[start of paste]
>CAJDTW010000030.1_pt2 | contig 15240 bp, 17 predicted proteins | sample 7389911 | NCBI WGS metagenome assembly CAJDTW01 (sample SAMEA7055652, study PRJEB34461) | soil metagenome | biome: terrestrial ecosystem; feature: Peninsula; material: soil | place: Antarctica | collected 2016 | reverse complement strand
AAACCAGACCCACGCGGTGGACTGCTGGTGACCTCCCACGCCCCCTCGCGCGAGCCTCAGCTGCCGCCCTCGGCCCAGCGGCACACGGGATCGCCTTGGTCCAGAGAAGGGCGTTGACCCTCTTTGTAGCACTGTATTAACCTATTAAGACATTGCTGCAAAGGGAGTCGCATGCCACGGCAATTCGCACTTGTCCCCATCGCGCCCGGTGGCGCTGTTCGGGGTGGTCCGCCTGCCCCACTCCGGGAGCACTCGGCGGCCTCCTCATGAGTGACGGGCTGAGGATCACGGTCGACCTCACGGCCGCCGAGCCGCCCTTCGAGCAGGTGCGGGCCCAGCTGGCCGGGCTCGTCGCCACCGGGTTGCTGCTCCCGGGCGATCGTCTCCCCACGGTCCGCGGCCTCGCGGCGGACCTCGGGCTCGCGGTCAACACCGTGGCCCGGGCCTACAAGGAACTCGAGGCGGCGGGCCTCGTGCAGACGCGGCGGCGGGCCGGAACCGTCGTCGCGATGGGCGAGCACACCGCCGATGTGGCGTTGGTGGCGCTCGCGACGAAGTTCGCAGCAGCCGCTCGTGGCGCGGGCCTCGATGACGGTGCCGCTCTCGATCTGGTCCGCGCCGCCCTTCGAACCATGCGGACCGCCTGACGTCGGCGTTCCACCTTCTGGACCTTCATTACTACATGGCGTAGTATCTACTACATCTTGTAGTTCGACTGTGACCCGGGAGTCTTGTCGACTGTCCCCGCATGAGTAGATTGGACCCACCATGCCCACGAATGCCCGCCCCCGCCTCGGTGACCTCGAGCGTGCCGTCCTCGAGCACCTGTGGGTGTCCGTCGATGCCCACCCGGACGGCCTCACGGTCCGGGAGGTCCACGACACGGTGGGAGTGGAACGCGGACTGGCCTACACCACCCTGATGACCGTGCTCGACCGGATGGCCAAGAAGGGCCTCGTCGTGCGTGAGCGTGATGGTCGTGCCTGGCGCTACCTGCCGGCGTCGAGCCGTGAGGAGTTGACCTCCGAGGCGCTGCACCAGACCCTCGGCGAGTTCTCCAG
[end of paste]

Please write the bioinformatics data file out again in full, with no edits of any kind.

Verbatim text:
>CAJDTW010000030.1_pt2 | contig 15240 bp, 17 predicted proteins | sample 7389911 | NCBI WGS metagenome assembly CAJDTW01 (sample SAMEA7055652, study PRJEB34461) | soil metagenome | biome: terrestrial ecosystem; feature: Peninsula; material: soil | place: Antarctica | collected 2016 | reverse complement strand
AAACCAGACCCACGCGGTGGACTGCTGGTGACCTCCCACGCCCCCTCGCGCGAGCCTCAGCTGCCGCCCTCGGCCCAGCGGCACACGGGATCGCCTTGGTCCAGAGAAGGGCGTTGACCCTCTTTGTAGCACTGTATTAACCTATTAAGACATTGCTGCAAAGGGAGTCGCATGCCACGGCAATTCGCACTTGTCCCCATCGCGCCCGGTGGCGCTGTTCGGGGTGGTCCGCCTGCCCCACTCCGGGAGCACTCGGCGGCCTCCTCATGAGTGACGGGCTGAGGATCACGGTCGACCTCACGGCCGCCGAGCCGCCCTTCGAGCAGGTGCGGGCCCAGCTGGCCGGGCTCGTCGCCACCGGGTTGCTGCTCCCGGGCGATCGTCTCCCCACGGTCCGCGGCCTCGCGGCGGACCTCGGGCTCGCGGTCAACACCGTGGCCCGGGCCTACAAGGAACTCGAGGCGGCGGGCCTCGTGCAGACGCGGCGGCGGGCCGGAACCGTCGTCGCGATGGGCGAGCACACCGCCGATGTGGCGTTGGTGGCGCTCGCGACGAAGTTCGCAGCAGCCGCTCGTGGCGCGGGCCTCGATGACGGTGCCGCTCTCGATCTGGTCCGCGCCGCCCTTCGAACCATGCGGACCGCCTGACGTCGGCGTTCCACCTTCTGGACCTTCATTACTACATGGCGTAGTATCTACTACATCTTGTAGTTCGACTGTGACCCGGGAGTCTTGTCGACTGTCCCCGCATGAGTAGATTGGACCCACCATGCCCACGAATGCCCGCCCCCGCCTCGGTGACCTCGAGCGTGCCGTCCTCGAGCACCTGTGGGTGTCCGTCGATGCCCACCCGGACGGCCTCACGGTCCGGGAGGTCCACGACACGGTGGGAGTGGAACGCGGACTGGCCTACACCACCCTGATGACCGTGCTCGACCGGATGGCCAAGAAGGGCCTCGTCGTGCGTGAGCGTGATGGTCGTGCCTGGCGCTACCTGCCGGCGTCGAGCCGTGAGGAGTTGACCTCCGAGGCGCTGCACCAGACCCTCGGCGAGTTCTCCAG